Madagascar Children

Madagascar is one of the poorest countries on the planet and conditions there for children are harsh. Half of all children under the age of five will die of diarrhoea, those who do survive will suffer from frequent bouts of illness even at school, where only 18% of Madagascar's schools have access to drinking water and only 30% have toilets. 36.8% of children under the age of 5yrs in Madagascar are underweight and 51 children out of every 1000 die at birth (compared to 4.56 in the UK.)

Most children who live in Madagascar help their families raise rice and herd cattle, mainly ox-like mammals, and they measure their wealth by how many cattle they have.

Children and their families live in homes mainly made of traditional logs with grass providing the roof and without basic amenities such as electricity which is almost unheard of outside urban areas.

Only 11% of rural children have access to basic sanitation causing health risks particularly to children under the age of five in a country where health care in some areas is practically non-existent.

Toys for children in Madagascar are far removed from those available to children in more developed countries as they are made from discarded plastic bags, oil-drum lids and pebbles. You would think that in a country where 85% of children in rural areas live below the poverty line and 40% are malnourished things couldn't get much worse. But they are following the military coup in 2009 and suspension of humanitarian aid from the EU.

Struggling to survive, parents are taking children in their millions out of school to supplement already meagre incomes with these children now working as labourers in the fishing industry, as domestic servants or in stone quarries. It is estimated that around one in four of all children in Madagascar work to help their family survive. And we're not talking just teenagers here. One seven year old boy stated "I have to crush two big bags of gravel per day to make my mother happy." Mother is happy to survive another day with her family. Many thousands of children, some as young as five, also work the land, operating dangerous machinery exposing themselves to toxic fumes.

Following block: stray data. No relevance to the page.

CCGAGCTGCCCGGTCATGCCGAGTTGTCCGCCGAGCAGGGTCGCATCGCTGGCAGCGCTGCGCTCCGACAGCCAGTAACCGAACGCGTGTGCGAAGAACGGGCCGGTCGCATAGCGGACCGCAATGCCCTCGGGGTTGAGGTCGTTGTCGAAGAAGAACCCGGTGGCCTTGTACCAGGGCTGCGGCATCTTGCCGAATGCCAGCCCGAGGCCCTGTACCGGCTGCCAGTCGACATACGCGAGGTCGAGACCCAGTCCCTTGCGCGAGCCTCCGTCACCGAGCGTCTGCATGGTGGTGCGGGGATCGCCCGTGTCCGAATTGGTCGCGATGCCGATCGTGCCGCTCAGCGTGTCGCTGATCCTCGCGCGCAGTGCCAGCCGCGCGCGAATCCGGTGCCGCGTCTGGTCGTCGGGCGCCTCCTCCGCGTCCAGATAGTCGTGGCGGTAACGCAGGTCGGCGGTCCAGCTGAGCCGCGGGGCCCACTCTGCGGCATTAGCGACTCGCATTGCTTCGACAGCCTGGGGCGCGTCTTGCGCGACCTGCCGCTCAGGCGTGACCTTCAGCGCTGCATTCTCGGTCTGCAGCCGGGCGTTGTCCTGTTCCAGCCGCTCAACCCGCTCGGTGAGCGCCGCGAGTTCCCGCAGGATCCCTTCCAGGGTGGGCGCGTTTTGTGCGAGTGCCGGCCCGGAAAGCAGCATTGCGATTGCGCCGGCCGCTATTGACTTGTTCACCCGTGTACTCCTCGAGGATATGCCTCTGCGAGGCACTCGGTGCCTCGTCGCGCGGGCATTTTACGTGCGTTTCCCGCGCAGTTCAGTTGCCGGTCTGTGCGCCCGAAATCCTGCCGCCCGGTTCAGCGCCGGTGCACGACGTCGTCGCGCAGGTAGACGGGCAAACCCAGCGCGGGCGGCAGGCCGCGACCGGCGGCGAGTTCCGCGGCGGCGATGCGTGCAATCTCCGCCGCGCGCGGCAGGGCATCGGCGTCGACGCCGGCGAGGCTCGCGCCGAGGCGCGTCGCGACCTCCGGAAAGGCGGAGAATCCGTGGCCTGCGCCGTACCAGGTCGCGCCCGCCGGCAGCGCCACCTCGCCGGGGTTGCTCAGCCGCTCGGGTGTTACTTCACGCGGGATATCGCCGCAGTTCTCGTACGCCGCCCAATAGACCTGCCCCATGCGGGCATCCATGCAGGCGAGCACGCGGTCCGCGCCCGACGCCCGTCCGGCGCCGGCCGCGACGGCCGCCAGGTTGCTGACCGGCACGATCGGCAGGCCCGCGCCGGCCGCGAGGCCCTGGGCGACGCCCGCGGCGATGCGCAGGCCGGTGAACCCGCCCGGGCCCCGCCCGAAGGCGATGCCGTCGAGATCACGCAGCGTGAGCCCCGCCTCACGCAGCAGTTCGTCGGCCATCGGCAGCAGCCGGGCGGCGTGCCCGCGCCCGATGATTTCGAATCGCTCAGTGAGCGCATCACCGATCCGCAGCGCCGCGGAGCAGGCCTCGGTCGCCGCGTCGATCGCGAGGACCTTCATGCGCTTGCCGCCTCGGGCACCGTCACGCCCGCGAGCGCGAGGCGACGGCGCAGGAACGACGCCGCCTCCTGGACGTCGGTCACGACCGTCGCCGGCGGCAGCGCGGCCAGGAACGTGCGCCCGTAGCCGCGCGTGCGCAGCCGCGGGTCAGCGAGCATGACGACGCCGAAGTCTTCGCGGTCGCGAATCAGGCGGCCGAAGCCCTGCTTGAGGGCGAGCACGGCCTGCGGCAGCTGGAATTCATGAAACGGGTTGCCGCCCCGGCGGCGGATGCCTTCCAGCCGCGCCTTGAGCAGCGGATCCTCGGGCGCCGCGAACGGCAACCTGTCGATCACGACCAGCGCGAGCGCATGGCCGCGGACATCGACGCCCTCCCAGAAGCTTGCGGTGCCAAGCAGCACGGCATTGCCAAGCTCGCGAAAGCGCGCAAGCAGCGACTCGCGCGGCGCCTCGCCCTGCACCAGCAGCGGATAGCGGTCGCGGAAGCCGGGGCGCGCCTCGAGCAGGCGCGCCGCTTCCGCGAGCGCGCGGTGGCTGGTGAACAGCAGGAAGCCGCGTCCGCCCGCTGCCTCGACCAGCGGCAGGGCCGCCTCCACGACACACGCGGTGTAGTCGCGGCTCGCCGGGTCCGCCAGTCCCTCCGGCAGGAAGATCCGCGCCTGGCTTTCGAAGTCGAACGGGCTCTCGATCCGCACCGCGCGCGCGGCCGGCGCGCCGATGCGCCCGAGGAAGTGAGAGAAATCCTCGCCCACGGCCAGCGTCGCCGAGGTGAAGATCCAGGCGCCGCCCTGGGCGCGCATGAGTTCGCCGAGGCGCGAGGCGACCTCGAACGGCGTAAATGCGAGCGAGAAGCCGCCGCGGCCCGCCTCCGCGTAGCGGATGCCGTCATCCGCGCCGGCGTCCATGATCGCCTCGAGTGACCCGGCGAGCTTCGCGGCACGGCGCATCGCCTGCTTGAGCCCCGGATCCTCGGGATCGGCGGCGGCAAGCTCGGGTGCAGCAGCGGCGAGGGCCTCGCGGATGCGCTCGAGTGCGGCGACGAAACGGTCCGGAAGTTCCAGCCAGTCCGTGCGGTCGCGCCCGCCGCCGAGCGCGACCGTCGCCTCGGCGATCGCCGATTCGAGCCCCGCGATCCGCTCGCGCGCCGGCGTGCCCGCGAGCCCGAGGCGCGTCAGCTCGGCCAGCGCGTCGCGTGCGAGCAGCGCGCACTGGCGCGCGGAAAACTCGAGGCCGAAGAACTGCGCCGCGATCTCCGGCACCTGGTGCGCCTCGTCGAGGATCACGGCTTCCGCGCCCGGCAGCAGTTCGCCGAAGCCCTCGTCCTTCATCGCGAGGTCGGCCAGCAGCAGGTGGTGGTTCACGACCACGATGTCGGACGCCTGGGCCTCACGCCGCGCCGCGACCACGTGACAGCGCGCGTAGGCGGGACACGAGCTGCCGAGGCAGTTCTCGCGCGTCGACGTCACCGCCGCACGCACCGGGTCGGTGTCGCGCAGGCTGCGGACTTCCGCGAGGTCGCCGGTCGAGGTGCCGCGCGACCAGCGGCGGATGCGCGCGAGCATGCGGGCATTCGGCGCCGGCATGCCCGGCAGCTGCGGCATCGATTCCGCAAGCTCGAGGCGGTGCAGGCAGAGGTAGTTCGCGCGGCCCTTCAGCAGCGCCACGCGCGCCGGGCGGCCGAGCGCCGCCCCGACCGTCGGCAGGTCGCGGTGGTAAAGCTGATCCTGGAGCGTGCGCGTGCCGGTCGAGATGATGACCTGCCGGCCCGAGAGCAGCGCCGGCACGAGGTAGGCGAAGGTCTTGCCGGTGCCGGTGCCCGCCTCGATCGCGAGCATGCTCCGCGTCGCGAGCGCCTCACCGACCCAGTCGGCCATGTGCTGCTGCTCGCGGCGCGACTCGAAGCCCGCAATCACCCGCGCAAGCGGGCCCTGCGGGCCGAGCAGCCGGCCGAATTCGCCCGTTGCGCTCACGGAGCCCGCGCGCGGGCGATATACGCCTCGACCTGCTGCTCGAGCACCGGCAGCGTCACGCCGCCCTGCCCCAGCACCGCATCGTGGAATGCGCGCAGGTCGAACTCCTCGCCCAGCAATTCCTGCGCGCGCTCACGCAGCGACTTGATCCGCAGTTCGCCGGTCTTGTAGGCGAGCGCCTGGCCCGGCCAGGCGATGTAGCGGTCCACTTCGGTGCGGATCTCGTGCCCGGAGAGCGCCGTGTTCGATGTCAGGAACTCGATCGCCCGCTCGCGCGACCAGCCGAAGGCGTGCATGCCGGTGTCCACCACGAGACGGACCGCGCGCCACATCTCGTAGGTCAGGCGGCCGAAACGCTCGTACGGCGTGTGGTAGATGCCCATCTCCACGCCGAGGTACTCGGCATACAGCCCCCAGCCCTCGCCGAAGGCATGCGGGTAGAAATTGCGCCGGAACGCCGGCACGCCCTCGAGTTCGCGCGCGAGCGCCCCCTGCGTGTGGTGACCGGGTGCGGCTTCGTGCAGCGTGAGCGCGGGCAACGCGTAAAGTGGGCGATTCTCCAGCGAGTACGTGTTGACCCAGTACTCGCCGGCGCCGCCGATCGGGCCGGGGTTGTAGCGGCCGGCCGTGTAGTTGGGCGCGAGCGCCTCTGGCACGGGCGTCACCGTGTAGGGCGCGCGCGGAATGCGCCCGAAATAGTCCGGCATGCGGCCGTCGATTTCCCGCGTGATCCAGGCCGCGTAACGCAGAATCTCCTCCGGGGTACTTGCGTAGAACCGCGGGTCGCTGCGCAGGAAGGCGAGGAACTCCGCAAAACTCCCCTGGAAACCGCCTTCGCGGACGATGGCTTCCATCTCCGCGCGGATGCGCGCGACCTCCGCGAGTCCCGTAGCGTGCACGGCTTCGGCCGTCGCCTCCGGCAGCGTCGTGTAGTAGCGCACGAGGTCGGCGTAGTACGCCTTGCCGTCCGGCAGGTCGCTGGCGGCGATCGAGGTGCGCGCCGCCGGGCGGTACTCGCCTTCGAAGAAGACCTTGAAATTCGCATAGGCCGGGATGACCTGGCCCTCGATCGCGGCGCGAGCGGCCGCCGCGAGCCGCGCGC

Madagascar Children

Madagascar Children

Madagascar Children

Madagascar Children


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Madagascar Children

Madagascar Children

Of the 9,571,000 children in Madagascar, there are 910,000 orphans, just under 10%,and 11,000 of these have been orphaned by AIDS (although some sources put this higher at 30,000) with five children being born every day in Madagascar with the virus.

Overall 43% of the country's population is under the age of 15yrs old (compared with 17% for the UK) and many grow up without adult care having to fend for themselves or being brought up in child-headed families.

Madagascar Children PicturesAs discussed elsewhere, many children in Madagascar do not attend school, and for those who do there are high drop out rates with only 60% completing primary education (6 - 11 yrs).

These figures are somewhat distorted by the fact that around one third of all children in Madagascar had no access to primary education in the first place and those who do often find their already run down schools badly damaged by the storms that hit the island every year making them unusable for long periods, or closed due to a lack of teaching staff.

The reality is that many Madagascar children are dependent on outside aid to have any viable future however, apart from the work of some NGOs operating in the country, that aid has mainly been suspended.

Children in MadagascarThe video, above, explores the situation of children in Madagascar where many are now suffering from malnutrition not least because of erratic rainfall patterns and the suspension of aid from the EU and other places following the political crisis of 2009. It shows how organisations such as UNICEF are reaching out to children and families in Madagascar to assist.

For more information about life for children in Madagascar and the situation in the country today check out the information articles below.

The current crisis had led to an increase in the numbers of street children in places like the Madagascan capital of Antananarivo, already home to thousands of children begging on the streets. One eleven year old even described the lifestyle as even being lucky: "Sometimes the street vendors let us sleep by their fires. The grannies who sleep on the pavements know us; they know we have our own money and we won't steal from them, so they let us stay." More >


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